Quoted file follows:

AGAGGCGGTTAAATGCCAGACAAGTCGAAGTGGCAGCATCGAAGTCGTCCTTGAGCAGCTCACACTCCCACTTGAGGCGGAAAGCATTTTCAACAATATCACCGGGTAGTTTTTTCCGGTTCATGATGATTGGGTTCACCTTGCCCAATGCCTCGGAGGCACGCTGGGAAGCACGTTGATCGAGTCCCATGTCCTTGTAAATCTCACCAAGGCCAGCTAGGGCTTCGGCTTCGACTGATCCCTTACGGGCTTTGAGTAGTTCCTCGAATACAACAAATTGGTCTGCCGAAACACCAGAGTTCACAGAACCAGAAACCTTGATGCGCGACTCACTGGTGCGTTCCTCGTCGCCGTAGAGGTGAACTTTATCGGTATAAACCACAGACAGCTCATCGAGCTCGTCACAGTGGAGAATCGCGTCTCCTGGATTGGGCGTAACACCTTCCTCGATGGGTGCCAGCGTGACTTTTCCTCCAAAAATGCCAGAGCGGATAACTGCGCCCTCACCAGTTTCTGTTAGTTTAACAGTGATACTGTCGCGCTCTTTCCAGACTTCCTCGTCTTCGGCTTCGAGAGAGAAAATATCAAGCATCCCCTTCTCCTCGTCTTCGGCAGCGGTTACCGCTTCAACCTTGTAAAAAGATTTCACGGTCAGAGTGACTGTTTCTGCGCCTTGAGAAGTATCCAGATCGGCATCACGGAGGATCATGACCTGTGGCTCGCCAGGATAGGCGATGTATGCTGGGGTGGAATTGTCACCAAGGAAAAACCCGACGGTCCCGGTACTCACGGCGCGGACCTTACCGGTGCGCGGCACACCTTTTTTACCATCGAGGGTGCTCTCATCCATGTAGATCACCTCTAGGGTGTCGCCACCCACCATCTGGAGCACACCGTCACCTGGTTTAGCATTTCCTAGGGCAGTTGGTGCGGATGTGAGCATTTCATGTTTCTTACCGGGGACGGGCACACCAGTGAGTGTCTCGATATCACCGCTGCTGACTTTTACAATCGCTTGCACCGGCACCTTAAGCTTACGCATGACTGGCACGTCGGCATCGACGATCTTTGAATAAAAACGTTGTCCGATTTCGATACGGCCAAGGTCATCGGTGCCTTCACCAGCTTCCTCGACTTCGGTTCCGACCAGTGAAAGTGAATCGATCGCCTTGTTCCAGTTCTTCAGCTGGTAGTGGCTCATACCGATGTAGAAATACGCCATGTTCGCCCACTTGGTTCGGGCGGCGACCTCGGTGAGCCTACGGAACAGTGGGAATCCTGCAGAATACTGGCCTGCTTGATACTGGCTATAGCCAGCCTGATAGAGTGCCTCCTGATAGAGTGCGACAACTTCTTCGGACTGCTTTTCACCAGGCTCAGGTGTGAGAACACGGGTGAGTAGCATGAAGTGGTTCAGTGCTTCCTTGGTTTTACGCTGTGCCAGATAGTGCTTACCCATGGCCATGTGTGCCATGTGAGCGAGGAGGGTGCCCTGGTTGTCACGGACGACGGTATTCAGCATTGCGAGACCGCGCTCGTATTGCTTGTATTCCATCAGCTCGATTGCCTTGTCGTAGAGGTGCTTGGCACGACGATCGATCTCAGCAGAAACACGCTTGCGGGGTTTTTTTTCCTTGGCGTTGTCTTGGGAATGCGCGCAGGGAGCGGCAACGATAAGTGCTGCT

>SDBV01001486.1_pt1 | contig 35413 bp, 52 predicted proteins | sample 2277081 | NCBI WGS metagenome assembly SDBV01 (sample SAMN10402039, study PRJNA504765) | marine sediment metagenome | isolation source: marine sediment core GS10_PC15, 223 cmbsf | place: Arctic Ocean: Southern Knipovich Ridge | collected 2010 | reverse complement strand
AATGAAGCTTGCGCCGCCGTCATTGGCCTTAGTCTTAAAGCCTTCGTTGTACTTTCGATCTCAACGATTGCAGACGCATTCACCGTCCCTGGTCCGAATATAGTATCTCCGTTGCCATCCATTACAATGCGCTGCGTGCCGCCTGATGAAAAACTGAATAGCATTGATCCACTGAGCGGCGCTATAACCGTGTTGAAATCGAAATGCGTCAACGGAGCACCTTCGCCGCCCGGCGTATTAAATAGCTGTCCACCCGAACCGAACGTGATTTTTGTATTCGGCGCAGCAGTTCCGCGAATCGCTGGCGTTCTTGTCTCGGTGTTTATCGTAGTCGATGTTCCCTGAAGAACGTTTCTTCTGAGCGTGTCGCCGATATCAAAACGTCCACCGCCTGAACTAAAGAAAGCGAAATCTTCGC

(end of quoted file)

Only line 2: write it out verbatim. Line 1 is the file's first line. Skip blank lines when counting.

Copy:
>SDBV01001486.1_pt1 | contig 35413 bp, 52 predicted proteins | sample 2277081 | NCBI WGS metagenome assembly SDBV01 (sample SAMN10402039, study PRJNA504765) | marine sediment metagenome | isolation source: marine sediment core GS10_PC15, 223 cmbsf | place: Arctic Ocean: Southern Knipovich Ridge | collected 2010 | reverse complement strand